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[154] wing, which some time before had been sent in transports from Savannah. As the rains had ceased, and the roads were passable, he left for Pocotaligo, and the following day demonstrated on Salkahatchie. He requested that the admiral would fire heavy guns high up on the Edisto River, to make the enemy uneasy on that flank, and to develop whether they intended to hold fast both to Charleston and to Columbia.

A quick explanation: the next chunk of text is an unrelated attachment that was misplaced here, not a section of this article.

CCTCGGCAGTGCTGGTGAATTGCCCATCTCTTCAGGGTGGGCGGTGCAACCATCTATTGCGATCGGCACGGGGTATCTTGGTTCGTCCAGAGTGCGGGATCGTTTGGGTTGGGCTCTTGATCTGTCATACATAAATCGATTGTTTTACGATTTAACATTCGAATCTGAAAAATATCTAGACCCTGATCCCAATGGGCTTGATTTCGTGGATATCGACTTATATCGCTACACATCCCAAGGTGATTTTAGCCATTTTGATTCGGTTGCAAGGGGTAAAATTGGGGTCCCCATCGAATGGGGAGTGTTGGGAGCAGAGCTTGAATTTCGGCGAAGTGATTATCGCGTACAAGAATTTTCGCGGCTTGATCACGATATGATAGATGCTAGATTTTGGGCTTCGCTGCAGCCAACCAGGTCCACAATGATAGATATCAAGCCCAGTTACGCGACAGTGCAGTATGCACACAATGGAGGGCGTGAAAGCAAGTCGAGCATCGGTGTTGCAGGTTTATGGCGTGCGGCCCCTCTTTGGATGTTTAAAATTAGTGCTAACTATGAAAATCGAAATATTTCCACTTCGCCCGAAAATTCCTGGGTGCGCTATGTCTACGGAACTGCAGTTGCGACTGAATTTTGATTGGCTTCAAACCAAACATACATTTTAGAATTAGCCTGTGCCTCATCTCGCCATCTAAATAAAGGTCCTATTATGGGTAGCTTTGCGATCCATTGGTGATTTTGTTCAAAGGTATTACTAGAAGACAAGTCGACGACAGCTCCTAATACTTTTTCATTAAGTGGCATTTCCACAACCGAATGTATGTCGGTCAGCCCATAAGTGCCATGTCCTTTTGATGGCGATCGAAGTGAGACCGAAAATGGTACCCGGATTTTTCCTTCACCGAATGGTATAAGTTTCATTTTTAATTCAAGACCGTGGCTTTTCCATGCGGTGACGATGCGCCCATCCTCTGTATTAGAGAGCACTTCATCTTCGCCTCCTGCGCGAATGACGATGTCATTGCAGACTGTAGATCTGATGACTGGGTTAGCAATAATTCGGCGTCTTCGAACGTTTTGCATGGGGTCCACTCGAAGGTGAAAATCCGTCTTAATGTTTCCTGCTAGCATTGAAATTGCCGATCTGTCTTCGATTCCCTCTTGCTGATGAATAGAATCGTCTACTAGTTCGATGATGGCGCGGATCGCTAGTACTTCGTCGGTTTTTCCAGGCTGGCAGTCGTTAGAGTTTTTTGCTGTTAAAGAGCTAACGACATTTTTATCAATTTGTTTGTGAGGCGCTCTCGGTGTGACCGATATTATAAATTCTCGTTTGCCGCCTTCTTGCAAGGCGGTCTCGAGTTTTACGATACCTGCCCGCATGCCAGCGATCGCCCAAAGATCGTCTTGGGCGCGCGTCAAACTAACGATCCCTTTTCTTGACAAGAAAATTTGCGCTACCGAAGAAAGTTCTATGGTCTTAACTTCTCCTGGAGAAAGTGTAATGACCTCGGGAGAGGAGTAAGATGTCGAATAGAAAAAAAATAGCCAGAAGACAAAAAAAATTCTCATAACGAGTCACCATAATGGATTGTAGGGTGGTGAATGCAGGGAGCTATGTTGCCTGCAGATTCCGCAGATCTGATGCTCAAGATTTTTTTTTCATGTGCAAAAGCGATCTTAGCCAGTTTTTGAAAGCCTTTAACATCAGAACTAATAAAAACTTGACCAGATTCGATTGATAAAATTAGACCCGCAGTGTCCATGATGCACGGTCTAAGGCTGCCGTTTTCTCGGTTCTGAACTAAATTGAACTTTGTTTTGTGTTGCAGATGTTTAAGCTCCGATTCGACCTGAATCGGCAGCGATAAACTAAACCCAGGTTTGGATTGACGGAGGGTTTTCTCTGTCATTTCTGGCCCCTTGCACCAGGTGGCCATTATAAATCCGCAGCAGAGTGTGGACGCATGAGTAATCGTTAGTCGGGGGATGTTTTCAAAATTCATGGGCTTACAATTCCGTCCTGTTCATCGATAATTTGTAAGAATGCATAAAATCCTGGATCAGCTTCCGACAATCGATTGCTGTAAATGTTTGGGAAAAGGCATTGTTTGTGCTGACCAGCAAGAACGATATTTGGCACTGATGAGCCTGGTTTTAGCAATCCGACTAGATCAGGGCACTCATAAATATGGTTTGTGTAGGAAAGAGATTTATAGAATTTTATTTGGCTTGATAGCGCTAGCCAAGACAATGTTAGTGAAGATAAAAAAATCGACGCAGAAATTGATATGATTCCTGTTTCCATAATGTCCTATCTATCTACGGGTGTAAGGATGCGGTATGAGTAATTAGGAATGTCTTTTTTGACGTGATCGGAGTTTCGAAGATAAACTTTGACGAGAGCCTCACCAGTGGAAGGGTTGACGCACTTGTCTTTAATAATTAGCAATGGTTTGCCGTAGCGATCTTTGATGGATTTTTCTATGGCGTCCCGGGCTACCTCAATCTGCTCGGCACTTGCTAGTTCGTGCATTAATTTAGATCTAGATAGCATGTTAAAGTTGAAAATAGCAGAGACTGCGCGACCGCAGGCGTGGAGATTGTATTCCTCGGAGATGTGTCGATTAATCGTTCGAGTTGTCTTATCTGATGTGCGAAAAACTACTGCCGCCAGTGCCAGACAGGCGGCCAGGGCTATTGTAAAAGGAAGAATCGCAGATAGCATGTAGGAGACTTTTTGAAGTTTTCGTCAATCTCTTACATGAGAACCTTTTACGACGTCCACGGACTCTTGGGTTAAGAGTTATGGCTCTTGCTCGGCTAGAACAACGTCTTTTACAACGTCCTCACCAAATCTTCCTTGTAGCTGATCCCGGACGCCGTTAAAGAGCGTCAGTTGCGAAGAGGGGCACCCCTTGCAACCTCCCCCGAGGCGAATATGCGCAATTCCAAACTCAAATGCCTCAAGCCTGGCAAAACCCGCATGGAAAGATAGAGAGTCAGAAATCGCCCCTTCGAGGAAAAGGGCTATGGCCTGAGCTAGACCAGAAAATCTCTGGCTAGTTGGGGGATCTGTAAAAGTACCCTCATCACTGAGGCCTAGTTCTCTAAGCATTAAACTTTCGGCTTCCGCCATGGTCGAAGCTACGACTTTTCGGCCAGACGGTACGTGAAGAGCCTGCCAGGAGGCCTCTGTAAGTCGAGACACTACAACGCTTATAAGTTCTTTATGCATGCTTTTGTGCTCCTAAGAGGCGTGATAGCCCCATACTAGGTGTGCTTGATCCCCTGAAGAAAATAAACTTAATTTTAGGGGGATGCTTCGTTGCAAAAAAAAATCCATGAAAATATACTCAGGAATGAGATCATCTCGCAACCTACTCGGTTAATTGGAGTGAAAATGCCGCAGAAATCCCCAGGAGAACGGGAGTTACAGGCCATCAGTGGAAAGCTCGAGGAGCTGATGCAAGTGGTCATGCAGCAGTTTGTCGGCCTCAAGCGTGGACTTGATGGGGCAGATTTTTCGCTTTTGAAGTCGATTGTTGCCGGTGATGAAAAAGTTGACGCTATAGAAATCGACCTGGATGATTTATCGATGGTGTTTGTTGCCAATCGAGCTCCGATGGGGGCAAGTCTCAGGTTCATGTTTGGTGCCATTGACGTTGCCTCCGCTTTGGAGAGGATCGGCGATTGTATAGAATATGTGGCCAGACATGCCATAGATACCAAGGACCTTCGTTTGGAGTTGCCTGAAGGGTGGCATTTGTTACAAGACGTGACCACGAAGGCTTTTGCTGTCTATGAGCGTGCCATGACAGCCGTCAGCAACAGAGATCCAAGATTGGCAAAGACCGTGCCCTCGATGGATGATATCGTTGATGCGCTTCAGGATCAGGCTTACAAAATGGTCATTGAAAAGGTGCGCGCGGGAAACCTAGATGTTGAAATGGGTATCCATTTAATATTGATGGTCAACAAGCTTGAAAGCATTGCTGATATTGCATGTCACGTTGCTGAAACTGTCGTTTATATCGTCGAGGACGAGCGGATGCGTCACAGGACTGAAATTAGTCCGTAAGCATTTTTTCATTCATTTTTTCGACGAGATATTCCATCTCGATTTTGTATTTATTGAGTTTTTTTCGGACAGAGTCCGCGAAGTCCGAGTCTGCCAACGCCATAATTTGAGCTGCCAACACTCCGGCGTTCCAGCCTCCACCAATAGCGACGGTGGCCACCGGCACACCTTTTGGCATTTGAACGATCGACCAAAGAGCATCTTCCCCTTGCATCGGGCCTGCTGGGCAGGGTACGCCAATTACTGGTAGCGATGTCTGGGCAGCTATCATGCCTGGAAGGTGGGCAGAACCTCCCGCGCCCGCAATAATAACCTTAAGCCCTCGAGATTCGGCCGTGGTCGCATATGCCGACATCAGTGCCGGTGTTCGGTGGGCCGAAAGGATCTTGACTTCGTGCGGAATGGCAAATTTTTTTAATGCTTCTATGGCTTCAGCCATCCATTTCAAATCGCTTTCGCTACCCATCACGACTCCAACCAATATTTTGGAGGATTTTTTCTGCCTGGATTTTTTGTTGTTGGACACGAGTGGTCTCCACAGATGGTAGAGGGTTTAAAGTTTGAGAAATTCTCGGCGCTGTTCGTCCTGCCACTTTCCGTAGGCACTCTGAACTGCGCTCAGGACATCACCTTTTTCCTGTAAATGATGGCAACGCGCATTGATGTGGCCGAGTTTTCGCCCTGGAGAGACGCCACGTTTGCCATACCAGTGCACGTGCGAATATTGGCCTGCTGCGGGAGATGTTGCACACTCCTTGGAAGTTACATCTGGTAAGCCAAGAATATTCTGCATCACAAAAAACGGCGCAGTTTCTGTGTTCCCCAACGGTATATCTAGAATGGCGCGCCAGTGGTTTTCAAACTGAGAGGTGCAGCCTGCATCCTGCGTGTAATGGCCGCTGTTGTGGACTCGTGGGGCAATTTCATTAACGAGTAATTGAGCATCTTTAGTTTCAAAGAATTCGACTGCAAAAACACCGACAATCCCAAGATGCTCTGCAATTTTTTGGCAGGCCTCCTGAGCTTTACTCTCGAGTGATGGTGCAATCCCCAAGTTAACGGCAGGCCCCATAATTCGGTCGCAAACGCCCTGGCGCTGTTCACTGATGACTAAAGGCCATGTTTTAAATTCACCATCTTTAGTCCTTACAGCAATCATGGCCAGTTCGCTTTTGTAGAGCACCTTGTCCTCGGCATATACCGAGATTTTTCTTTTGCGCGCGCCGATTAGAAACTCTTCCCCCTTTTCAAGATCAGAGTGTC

During January there were constant night demonstrations of the monitors near the forts at the entrance to Charleston harbor, which led the Confederates to believe that it was intended to attempt an entrance. This caused the placing of sixteen torpedoes just without the line of rope obstructions on the afternoon of the 15th of January, and the loss of the monitor Patapsco through exploding one of them a few hours thereafter. She was on the advance picket line, attended by two tugs with several row-boats, dragging for torpedoes. She had drifted up with a strong flood-tide near the line of rope obstructions, and had already steamed out twice before, when in repeating this she struck a torpedo which exploded on the port side, under the fore-body of the vessel. The force was sufficiently great to raise the deck, through which the smoke issued. In fifteen seconds the vessel sunk in five fathoms of water, and very near the spot where she had been held on an obstruction for some minutes on April 7, 1863. An officer and sailor on the turret jumped at once to the falls of a boat, and barely succeeded in clearing them before the vessel went down with 62 of the officers and men. This occurred soon after 8 P. M. One man in the windlass-room, the engineer and firemen on watch, and one man, who rushed from the berth-deck through the fire-room, were the only persons who were below and escaped death. Five officers who were on deck at the time, and 38 men

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